Sharon Levy, Director of Learning Unlimited reflects on recent developments in online education.
It is a pleasure to announce some new Learning Unlimited (LU) initiatives such as an online student’s forum and, as always, to celebrate those LU students who distinguished themselves in the May/June 2022 Cambridge International exams. Before doing so though, I would like to make some remarks on the changing face of online education.
There is no question that people are now, as never before, exploring alternatives to the NSC motivated by growing awareness that the system is grossly inadequate by reputable international standards. Not surprisingly, the last two years has seen a mushrooming of online tuition services seeking to take advantage of what they perceive to be a growing market. The trend has also been accelerated by the fact that the Covid epidemic has made both working and studying from home more mainstream and acceptable than ever before.
However, before deciding on your child’s future, it would be well to think through some crucial problems and heed some cautions born of LU’s 17 years of experience—and proven track record—in helping students succeed in Cambridge International AS and A levels across a wide range of subjects in both the sciences and the humanities.
The first caution is this: AS and A levels are vastly more advanced academically than an NSC matric, not merely in the contents of the syllabuses of all the various subjects but also in the criteria by which students are assessed. Because of this universities in the EU and elsewhere have come to insist that prospective students who have only an NSC certificate do academic bridging programs lasting anywhere from 12-18 months to make them ready for first year university studies.
In addition, I have over the years seen many students who had been getting As and the occasional B switch to AS and A levels in Grade 11 and get a D in their initial Cambridge exams. In switching tracks one needs to be aware of just how great the discrepancies in standards are and that it is only with appropriate training that the deficits can be made good.
The moral of the story is clear: you need to be sure that you are dealing with teachers who are capable of dealing adequately with the much higher academic level required. They also need to be well-versed in the requirements of the Cambridge syllabuses they specifically teach.
I have witnessed time and again that it is extremely difficult for teachers or institutions who have only dealt with the NSC to meet the CAIE requirements. One of the reasons why the Cambridge curriculum is so much more demanding is that rote learning plays a much lesser role in it: the emphasis is on understanding rather than regurgitating, mastering skills well enough to be able to apply them to texts and problems you have not seen before, and under exam conditions at that.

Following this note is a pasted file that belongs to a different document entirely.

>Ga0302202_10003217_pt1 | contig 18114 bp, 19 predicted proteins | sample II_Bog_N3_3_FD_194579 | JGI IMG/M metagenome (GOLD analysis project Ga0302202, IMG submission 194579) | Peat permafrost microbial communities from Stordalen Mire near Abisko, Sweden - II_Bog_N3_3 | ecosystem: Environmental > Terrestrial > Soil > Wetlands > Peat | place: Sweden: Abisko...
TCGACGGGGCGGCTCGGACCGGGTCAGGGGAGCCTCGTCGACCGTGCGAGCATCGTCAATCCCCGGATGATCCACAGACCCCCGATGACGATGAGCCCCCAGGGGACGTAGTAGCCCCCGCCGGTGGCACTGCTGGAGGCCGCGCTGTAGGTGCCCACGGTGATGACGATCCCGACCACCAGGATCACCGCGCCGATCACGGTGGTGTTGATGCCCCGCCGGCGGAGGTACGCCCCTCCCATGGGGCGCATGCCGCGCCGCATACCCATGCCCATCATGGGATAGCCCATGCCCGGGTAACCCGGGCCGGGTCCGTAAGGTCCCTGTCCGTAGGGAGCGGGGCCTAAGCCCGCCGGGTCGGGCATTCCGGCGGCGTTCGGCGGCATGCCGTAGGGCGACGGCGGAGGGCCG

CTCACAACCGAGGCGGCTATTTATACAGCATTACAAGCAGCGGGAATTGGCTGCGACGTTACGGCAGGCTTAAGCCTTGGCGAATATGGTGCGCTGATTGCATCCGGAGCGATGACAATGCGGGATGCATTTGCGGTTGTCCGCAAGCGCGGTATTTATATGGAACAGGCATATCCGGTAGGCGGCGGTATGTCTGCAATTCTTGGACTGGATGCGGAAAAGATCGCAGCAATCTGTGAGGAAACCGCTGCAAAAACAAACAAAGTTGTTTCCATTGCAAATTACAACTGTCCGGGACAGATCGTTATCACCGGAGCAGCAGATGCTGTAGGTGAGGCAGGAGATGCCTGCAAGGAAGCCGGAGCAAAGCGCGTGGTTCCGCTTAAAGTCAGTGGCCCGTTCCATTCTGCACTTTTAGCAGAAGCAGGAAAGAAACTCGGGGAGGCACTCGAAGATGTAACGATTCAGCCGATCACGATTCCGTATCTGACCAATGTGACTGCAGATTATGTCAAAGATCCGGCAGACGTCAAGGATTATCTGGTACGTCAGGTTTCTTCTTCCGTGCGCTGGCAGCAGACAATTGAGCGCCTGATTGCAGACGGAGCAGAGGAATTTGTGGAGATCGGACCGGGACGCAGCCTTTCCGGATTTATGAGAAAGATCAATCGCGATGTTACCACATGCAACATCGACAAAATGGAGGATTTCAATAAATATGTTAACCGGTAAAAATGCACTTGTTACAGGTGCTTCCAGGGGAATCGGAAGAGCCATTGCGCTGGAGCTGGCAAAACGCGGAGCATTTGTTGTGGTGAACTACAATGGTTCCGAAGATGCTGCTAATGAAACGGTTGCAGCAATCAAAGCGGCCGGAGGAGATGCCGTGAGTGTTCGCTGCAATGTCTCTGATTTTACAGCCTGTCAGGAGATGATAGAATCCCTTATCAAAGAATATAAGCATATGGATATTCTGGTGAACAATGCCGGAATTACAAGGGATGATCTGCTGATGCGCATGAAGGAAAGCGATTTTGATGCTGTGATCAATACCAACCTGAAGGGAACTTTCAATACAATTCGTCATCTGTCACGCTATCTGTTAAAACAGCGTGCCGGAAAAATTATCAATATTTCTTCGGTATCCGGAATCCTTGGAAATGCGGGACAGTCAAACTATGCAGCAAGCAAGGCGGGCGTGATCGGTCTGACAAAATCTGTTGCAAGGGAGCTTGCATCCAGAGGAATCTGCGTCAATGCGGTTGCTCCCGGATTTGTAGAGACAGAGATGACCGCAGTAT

As the above material makes clear, even highly intelligent children transitioning from the NSC to Cambridge International studies face adjustment problems. You really need to ask yourself what will happen if the teacher is experiencing transitional problems at the same time, problems which he/she might not be able to deal with adequately. It is therefore a fallacy to assume that NSC teachers or educational bodies can make a quick and successful transition to delivering the Cambridge curriculum.
I wish to stress that this applies every bit as much to the online schools/tuition companies that are mushrooming in an attempt to turn public disenchantment to their commercial advantage.
Before signing up, make a real effort to know what kind of track record they have. Are their staff experienced when it comes to teaching their Cambridge subjects or are both academic staff and organisation untried and untested in this curriculum? Administrative questions are well worth asking too. For instance, LU had mechanisms in place enabling our students to write their exams even during the Covid pandemic so that they did not have to lose months or years of their lives. Can the other providers you have in mind do the same?
Above all, do not merely look at price. This is another important piece of caution I wish to emphasise. Because LU’s teachers are so well-versed in what they do, we have a remarkable ability to offer accelerated and customised programs. Time and again our students have completed their studies in less than half the usual time and in some cases even a third of the customary time. By the time the bill is tallied, LU may well be no more expensive and even cheaper in the long run than tutoring centres who do not have the wherewithal to operate in this way.
For all these reasons, I also decided to write an article called ‘What to watch out for when choosing online tutoring for your child’ so as to alert parents to frequent pitfalls.